Diabetes, a food pyramid and renewable energy

Paying attention

A friend of mine was this week diagnosed with diabetes. He was overweight, drinking lots of water, having dizzy spells, and had been ignoring the symptoms for a while. In my own experience, with various digestive problems, for years I ignored or justified the ever more noticeable symptoms as overwork, or something I’d experienced for so long I no longer noticed it.

Yet when we return to health, and the symptoms go away, it’s remarkable how we could have accepted them for so long. If you’re not in great health, something is wrong – don’t accept second-best!

Type 2 diabetes is increasingly common, yet relatively easy to reverse with a good diet. With 40 per cent of South African women qualifying as obese, mostly eating diets high in sugar and starch, there are predictions that as many as one in every two or three women in the country will be diabetic at some stage in their lives.

Foods and herbs that are particularly good for blood sugar levels and diabetics include oats, cinnamon (which has a startling effect on minimising the impact of sugar when taken at the same time), berries, lentils, beans, green vegetables and raw food in general. Foods to be avoided by diabetics or those at risk include sugar, refined starches, and foods with a high glycaemic load.

This week’s video and a food pyramid

Dr Weil is a well-known US medical doctor, nutritionist and author. In this week’s video he talks about skin care products, his new health pyramid, released this year, the “middle way”, politics, meditation and health in general. View the video here.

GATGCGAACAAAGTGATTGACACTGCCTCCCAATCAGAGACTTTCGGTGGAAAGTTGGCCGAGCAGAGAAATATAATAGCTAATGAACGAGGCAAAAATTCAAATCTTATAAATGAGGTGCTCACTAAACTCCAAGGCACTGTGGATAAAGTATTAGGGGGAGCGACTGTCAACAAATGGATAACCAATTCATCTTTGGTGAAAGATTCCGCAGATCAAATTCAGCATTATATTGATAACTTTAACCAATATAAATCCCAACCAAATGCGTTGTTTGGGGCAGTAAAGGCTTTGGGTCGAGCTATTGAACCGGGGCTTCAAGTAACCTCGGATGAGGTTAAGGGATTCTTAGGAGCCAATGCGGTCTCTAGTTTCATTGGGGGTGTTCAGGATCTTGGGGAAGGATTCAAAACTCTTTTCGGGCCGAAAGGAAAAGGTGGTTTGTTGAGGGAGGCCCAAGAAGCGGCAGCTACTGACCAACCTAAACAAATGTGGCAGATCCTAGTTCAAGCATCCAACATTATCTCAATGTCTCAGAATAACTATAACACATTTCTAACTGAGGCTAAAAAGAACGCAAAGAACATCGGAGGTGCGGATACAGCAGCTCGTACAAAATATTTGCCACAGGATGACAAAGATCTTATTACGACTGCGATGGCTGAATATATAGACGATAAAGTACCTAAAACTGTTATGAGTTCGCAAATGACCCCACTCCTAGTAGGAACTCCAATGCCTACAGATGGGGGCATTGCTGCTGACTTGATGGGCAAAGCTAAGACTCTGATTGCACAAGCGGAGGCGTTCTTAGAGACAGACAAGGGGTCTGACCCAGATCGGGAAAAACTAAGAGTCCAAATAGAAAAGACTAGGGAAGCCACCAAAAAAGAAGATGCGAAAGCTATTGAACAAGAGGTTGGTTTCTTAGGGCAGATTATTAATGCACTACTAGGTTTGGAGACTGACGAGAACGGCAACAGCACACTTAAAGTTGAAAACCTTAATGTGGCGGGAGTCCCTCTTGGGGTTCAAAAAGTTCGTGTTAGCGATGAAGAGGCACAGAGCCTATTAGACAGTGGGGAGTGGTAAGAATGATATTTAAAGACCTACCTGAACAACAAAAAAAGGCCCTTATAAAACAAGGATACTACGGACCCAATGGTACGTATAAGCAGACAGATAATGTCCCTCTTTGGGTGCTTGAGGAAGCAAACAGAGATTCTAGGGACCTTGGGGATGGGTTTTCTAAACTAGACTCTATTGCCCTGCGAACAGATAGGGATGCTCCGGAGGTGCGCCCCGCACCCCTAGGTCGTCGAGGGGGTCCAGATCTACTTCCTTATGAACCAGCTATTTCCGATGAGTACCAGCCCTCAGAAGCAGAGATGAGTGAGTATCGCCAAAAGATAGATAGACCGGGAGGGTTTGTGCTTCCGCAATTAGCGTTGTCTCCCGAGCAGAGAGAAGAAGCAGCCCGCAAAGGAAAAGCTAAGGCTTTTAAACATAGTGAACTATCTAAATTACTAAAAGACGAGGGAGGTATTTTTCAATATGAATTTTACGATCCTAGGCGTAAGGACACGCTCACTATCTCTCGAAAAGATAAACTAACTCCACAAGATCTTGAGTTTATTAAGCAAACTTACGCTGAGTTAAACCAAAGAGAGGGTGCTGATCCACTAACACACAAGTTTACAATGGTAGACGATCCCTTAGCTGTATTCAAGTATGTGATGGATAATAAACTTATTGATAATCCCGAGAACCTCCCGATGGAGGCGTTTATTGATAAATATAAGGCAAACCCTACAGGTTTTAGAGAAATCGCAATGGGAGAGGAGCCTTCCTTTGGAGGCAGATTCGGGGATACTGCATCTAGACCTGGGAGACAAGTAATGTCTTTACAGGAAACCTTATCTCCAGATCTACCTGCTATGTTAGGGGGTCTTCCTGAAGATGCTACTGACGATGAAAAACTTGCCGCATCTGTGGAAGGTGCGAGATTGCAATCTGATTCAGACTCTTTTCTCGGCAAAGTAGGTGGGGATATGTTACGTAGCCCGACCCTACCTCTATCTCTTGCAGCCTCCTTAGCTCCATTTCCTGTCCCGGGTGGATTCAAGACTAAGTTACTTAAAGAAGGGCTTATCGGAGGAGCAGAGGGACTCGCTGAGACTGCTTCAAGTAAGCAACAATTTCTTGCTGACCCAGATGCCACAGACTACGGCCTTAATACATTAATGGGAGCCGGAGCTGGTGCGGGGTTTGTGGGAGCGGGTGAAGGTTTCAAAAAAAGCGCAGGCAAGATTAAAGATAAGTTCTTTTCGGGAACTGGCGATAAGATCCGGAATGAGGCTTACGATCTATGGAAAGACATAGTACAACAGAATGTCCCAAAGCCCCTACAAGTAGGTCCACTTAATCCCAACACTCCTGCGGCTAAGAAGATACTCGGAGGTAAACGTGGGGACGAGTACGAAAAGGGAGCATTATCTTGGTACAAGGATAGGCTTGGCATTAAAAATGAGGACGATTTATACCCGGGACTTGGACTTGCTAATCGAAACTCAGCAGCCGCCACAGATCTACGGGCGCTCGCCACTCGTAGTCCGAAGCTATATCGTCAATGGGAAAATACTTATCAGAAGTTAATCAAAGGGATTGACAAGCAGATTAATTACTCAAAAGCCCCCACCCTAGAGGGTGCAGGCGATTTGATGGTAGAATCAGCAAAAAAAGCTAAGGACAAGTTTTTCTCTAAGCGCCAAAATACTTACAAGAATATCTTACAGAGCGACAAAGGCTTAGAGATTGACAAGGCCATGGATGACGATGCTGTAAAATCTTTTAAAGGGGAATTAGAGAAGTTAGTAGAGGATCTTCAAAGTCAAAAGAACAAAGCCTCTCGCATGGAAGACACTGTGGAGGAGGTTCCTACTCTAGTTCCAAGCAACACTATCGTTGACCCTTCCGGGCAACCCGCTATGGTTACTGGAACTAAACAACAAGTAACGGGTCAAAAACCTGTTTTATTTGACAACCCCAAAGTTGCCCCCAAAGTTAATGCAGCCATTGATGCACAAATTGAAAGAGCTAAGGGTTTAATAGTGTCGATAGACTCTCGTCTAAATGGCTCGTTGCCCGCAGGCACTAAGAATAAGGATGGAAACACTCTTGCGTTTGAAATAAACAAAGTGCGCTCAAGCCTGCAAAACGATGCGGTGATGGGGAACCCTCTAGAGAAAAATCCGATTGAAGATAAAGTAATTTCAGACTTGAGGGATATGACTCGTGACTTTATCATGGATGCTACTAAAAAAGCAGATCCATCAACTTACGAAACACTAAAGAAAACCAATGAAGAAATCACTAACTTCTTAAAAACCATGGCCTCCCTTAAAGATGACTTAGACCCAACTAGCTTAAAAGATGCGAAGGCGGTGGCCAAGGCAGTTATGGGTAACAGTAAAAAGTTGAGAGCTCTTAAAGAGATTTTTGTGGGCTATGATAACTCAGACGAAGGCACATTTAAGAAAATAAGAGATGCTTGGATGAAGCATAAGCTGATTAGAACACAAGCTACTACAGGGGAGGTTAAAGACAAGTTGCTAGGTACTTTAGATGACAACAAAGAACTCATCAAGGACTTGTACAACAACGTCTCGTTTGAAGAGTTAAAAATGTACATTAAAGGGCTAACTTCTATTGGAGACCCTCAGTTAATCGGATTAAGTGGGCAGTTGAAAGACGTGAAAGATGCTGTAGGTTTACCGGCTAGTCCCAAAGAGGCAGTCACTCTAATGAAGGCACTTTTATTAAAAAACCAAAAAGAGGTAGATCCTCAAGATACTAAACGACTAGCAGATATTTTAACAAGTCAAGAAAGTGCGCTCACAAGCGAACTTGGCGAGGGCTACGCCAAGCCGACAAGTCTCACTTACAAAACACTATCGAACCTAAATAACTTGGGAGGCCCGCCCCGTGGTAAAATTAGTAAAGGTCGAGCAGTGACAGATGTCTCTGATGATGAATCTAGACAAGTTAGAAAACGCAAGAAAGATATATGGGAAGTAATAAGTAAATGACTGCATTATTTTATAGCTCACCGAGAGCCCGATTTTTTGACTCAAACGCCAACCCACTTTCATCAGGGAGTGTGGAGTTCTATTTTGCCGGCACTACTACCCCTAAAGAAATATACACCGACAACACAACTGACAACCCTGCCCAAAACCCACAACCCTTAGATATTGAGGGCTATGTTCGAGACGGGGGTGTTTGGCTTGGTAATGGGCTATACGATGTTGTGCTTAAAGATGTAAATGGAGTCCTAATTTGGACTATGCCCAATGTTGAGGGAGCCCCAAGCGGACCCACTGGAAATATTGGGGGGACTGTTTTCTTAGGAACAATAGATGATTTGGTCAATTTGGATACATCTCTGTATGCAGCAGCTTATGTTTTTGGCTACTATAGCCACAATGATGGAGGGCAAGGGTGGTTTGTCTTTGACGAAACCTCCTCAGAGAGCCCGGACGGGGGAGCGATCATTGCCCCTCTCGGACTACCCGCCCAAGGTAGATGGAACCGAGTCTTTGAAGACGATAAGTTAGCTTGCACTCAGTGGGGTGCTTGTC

His interactive food pyramid is also available on his website.

Renewable energy

There’s been a surge in investment into renewable energy, and last year marked an important milestone. For the first time, renewable energy attracted more investment than conventional dirty energy, leading to hopes that the tipping point has finally been reached.

Interestingly, much of the increased investment has come from the developing world. While Europe is the source of most investment, developing countries, including China and India, now invest more into renewable energy than the United States. Perhaps it’s no surprise that under US president Bush, investment in renewable energy has been on the decline, but perhaps, with the new optimism and a new president who’s stated his intention to develop the green economy, that may change.

To order, head on over to www.ethical.org.za.

Have a great week,
the Ethical Co-op team

Comment ( 1 )

  1. Jaye Marno

    Hmm. That food pyramid looks similar to the one recommended by the ADA. I have to wonder at the preponderance of carbohydrates in the bottom five blocks, since diabetes is a disease of "carbohydrate intolerance". The one or two servings of proteins a week also seems unusual to me, but I must confess to being a devotee of the low-carb, hi-protein diet for controlling diabetes. I will be interested to see if and how well this dietary recommendation works out in further studies.